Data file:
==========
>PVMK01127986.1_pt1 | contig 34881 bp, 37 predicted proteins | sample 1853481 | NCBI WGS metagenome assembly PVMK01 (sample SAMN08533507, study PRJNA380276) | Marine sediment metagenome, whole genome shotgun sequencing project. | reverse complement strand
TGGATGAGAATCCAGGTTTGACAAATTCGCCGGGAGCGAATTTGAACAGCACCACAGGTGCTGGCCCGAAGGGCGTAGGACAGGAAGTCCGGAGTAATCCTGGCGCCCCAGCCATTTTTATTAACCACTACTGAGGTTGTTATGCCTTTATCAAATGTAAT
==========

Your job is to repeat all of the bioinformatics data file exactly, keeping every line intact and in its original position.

>PVMK01127986.1_pt1 | contig 34881 bp, 37 predicted proteins | sample 1853481 | NCBI WGS metagenome assembly PVMK01 (sample SAMN08533507, study PRJNA380276) | Marine sediment metagenome, whole genome shotgun sequencing project. | reverse complement strand
TGGATGAGAATCCAGGTTTGACAAATTCGCCGGGAGCGAATTTGAACAGCACCACAGGTGCTGGCCCGAAGGGCGTAGGACAGGAAGTCCGGAGTAATCCTGGCGCCCCAGCCATTTTTATTAACCACTACTGAGGTTGTTATGCCTTTATCAAATGTAAT